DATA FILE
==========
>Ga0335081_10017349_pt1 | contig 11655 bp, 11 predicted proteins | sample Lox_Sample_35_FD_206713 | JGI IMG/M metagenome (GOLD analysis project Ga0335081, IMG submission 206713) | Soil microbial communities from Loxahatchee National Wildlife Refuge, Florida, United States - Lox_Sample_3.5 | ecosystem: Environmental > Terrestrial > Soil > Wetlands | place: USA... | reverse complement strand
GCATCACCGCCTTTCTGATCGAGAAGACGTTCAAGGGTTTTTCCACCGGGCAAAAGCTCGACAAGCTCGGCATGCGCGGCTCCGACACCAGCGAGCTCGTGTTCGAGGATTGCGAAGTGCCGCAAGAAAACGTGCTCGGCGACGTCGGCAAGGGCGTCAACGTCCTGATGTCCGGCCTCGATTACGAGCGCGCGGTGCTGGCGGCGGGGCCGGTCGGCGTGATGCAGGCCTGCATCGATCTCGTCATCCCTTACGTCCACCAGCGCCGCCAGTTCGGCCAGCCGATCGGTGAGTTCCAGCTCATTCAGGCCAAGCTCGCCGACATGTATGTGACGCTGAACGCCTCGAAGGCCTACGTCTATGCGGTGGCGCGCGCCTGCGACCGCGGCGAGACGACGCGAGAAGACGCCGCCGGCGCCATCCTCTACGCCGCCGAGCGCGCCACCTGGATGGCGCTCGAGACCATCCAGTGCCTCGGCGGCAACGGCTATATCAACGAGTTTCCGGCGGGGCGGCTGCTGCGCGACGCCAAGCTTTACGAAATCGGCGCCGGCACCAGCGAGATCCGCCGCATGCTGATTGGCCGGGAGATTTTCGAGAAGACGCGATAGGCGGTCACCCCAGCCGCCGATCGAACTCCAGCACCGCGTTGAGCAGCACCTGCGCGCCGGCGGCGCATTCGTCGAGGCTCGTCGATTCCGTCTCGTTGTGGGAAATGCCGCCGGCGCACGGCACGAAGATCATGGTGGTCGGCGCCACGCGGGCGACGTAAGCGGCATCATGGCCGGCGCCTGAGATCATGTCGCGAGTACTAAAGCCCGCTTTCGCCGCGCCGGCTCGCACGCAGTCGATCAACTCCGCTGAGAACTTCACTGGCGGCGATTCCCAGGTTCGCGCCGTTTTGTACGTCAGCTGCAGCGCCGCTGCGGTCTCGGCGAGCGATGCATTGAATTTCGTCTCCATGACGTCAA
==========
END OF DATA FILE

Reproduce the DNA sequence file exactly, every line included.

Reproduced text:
>Ga0335081_10017349_pt1 | contig 11655 bp, 11 predicted proteins | sample Lox_Sample_35_FD_206713 | JGI IMG/M metagenome (GOLD analysis project Ga0335081, IMG submission 206713) | Soil microbial communities from Loxahatchee National Wildlife Refuge, Florida, United States - Lox_Sample_3.5 | ecosystem: Environmental > Terrestrial > Soil > Wetlands | place: USA... | reverse complement strand
GCATCACCGCCTTTCTGATCGAGAAGACGTTCAAGGGTTTTTCCACCGGGCAAAAGCTCGACAAGCTCGGCATGCGCGGCTCCGACACCAGCGAGCTCGTGTTCGAGGATTGCGAAGTGCCGCAAGAAAACGTGCTCGGCGACGTCGGCAAGGGCGTCAACGTCCTGATGTCCGGCCTCGATTACGAGCGCGCGGTGCTGGCGGCGGGGCCGGTCGGCGTGATGCAGGCCTGCATCGATCTCGTCATCCCTTACGTCCACCAGCGCCGCCAGTTCGGCCAGCCGATCGGTGAGTTCCAGCTCATTCAGGCCAAGCTCGCCGACATGTATGTGACGCTGAACGCCTCGAAGGCCTACGTCTATGCGGTGGCGCGCGCCTGCGACCGCGGCGAGACGACGCGAGAAGACGCCGCCGGCGCCATCCTCTACGCCGCCGAGCGCGCCACCTGGATGGCGCTCGAGACCATCCAGTGCCTCGGCGGCAACGGCTATATCAACGAGTTTCCGGCGGGGCGGCTGCTGCGCGACGCCAAGCTTTACGAAATCGGCGCCGGCACCAGCGAGATCCGCCGCATGCTGATTGGCCGGGAGATTTTCGAGAAGACGCGATAGGCGGTCACCCCAGCCGCCGATCGAACTCCAGCACCGCGTTGAGCAGCACCTGCGCGCCGGCGGCGCATTCGTCGAGGCTCGTCGATTCCGTCTCGTTGTGGGAAATGCCGCCGGCGCACGGCACGAAGATCATGGTGGTCGGCGCCACGCGGGCGACGTAAGCGGCATCATGGCCGGCGCCTGAGATCATGTCGCGAGTACTAAAGCCCGCTTTCGCCGCGCCGGCTCGCACGCAGTCGATCAACTCCGCTGAGAACTTCACTGGCGGCGATTCCCAGGTTCGCGCCGTTTTGTACGTCAGCTGCAGCGCCGCTGCGGTCTCGGCGAGCGATGCATTGAATTTCGTCTCCATGACGTCAA